Target package for outgoing CEO as big as that for all 17,600 Canadian staff

Empty cashier lines are shown at a Target in Saint-Eustache, Que., on Thursday, Jan. 15, 2015. THE CANADIAN PRESS/Ryan Remiorz

TORONTO – A May 2014 article from money magazine Fortune is getting a lot of attention Thursday after a Reddit post used the story to highlight some glaring income inequality — Target’s ex-chief has reportedly been given more money to leave the U.S. retailer than Target has set aside for all 17,600 Canadian staff who are being laid off as the company exits Canada.

Target said it will make “cash contributions of C$70 million (approximately US$59 million) into an Employee Trust” for its approximately 17,600 staff in a release last week. The company said it was to “ensure fair treatment of Target Canada employees.”

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The Fortune article clarified Gregg Steinhafel’s “golden handshake” was technically $15.9 million, but suggested he’d get $33.1 million more in “non-qualified deferred compensation, a sort of super-sized 401(k), and $1.2 million from a pension that he didn’t have to pay back.”

Gregg Steinhafel
This undated file photo provided by Target Corp. shows the company’s ex-CEO Gregg Steinhafel. AP Photo/Target Corp., Johansen Krause, File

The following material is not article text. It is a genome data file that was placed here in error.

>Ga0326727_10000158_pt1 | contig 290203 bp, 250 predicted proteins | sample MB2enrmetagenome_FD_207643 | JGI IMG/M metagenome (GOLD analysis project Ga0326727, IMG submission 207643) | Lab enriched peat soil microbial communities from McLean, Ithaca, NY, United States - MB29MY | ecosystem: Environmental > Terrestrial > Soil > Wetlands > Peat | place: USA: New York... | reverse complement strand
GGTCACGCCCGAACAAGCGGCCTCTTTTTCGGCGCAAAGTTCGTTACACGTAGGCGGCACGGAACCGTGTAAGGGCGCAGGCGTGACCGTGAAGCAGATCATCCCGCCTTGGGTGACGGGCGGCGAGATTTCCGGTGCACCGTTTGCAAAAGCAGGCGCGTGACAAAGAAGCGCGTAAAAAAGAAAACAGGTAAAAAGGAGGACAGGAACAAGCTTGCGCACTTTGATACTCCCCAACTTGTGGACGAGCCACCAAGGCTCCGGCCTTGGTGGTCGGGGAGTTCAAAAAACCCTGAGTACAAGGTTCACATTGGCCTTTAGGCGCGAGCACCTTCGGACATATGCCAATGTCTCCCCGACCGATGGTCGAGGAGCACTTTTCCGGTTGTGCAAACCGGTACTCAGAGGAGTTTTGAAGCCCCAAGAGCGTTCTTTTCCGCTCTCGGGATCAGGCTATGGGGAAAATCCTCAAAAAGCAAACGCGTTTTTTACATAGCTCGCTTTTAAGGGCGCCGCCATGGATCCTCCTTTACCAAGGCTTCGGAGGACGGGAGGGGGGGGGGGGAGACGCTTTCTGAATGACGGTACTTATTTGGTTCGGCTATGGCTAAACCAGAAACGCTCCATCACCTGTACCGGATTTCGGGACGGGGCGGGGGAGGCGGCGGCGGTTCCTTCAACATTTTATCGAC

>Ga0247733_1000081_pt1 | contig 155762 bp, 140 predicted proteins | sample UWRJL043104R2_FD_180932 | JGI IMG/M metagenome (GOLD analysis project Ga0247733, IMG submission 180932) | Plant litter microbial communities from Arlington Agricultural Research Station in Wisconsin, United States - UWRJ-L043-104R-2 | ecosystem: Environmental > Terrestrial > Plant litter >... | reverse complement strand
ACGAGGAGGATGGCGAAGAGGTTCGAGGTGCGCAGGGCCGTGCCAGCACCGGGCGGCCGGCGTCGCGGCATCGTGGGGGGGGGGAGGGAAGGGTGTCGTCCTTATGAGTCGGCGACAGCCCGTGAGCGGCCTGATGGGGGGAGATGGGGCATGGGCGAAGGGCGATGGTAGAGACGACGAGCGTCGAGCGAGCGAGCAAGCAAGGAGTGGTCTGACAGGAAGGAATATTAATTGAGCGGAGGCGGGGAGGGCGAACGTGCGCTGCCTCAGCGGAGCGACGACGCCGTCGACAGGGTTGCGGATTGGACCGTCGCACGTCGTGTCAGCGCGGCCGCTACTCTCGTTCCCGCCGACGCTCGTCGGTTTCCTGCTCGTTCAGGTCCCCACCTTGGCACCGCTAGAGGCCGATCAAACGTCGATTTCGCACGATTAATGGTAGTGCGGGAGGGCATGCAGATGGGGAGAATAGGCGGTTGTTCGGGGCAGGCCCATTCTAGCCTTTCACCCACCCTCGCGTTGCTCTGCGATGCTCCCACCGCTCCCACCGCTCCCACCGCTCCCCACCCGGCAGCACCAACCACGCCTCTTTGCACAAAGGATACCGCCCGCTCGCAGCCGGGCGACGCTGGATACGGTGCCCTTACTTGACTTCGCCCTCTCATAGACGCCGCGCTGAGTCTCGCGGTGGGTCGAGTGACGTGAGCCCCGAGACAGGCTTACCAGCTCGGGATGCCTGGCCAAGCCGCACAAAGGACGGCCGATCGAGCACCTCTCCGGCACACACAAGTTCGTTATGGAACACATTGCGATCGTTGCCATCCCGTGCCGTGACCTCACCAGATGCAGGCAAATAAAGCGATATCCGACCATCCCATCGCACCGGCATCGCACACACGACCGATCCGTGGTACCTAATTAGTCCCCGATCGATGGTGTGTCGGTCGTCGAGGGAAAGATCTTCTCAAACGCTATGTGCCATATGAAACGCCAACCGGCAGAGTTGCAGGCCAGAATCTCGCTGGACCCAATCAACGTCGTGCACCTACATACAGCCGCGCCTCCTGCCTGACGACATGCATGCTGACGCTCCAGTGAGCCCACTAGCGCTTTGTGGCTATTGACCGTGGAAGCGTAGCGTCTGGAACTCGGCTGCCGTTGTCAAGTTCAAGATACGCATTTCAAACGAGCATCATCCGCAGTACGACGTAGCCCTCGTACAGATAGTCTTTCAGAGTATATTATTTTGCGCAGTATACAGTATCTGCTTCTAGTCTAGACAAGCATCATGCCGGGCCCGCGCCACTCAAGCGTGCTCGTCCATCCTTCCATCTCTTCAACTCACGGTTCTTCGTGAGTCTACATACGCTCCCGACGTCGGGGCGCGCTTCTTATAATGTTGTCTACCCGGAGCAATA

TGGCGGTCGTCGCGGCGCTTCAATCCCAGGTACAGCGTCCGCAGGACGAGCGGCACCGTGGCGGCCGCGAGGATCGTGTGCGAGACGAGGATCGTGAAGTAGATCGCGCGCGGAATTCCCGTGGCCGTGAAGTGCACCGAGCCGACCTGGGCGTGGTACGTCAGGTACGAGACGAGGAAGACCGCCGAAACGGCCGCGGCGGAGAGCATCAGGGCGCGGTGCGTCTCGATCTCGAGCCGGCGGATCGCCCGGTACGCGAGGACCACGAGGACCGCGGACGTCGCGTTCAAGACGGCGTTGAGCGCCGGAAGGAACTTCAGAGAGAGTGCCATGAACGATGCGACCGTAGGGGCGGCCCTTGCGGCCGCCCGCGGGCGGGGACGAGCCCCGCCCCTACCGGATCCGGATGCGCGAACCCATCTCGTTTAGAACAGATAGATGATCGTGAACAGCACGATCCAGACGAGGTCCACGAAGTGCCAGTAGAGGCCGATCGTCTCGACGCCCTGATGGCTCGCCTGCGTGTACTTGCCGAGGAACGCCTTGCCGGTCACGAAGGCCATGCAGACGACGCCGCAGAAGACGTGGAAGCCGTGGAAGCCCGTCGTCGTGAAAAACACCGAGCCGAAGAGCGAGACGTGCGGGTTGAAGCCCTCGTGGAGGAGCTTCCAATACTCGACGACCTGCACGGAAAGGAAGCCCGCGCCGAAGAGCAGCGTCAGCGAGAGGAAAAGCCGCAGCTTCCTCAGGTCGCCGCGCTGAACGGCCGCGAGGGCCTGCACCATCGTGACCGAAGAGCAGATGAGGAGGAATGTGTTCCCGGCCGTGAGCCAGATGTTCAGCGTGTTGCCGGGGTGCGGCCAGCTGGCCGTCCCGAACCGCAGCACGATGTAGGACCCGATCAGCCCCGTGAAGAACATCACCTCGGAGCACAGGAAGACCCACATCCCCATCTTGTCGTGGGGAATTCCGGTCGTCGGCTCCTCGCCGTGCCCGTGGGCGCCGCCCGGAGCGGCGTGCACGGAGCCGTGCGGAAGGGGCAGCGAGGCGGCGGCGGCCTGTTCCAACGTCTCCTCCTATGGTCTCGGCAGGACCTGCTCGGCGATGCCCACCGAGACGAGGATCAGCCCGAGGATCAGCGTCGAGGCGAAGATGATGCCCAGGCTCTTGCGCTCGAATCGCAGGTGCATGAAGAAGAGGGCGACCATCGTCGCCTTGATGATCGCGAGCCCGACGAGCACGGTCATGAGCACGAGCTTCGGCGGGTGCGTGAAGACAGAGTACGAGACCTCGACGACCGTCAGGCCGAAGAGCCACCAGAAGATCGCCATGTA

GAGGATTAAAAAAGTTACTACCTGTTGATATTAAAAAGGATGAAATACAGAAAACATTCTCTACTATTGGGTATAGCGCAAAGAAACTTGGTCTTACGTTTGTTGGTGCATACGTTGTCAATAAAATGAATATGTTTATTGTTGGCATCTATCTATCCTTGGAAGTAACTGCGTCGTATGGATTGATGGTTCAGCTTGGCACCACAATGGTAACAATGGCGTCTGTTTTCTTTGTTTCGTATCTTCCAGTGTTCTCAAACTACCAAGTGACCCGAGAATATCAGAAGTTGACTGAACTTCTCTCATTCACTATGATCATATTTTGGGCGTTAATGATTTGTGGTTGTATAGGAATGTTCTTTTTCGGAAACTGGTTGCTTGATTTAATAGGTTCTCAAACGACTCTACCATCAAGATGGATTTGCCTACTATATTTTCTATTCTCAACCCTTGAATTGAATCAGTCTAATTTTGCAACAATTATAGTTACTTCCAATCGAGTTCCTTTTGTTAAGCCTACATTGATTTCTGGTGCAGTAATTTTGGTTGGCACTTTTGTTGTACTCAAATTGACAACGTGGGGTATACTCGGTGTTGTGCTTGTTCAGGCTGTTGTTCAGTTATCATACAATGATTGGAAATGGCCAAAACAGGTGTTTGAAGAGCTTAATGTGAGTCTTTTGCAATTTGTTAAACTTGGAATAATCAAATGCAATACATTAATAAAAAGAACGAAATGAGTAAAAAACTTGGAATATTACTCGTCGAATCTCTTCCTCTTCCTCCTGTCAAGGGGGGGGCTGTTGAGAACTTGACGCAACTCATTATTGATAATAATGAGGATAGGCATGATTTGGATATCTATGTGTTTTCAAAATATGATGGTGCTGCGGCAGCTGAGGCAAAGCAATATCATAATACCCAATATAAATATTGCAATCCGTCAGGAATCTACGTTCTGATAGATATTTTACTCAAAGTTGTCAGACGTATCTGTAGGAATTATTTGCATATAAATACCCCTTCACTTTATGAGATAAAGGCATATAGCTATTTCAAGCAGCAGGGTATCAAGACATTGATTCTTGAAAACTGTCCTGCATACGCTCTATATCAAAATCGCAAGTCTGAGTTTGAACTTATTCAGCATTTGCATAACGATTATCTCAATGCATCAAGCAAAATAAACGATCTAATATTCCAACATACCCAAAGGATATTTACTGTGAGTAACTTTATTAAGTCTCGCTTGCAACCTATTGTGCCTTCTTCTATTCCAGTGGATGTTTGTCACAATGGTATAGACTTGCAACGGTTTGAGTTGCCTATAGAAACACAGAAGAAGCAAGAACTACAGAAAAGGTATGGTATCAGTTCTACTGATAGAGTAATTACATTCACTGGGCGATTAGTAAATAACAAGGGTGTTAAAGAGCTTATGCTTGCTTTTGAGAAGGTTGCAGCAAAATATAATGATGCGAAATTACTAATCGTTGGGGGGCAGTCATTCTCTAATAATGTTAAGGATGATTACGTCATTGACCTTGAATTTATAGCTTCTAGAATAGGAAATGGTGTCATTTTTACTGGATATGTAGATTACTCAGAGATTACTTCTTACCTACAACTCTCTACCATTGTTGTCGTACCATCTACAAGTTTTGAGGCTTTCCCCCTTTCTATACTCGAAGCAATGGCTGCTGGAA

“Also not included in the headline figure endorsed by Target are Steinhafel’s stock options that he can continue to exercise over the next five years…even at today’s depressed stock price these are worth $10.8 million,” wrote Paul Hodgson in the May 21, 2014 article.

Of course, there are conflicting estimates of his actual take-away, with Bloomberg suggesting $47 million in a Jan. 5, 2015 article addressing the gap in highest- and lowest-paid employees in the American workplace. Still, it’s a number Canada’s laid-off Target employees can only imagine.

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READ MORE: Here’s why Target failed in Canada

And such a gap isn’t specific to Target: Canada’s top-paid CEOs saw their compensation climb at double the rate of the average Canadian between the depths of the recession and 2013, according to an analysis released Jan. 2 by the left-leaning Canadian Centre for Policy Alternatives. It suggested Canada’s 100 highest-paid chief executive officers pulled down an average of $9.2 million in 2013, about 25 per cent more than the $7.35 million they amassed in 2008. That’s compared to the average 2013 Canadian income at $47,358, about 12 per cent more than the 2008 level.

With a file from The Canadian Press

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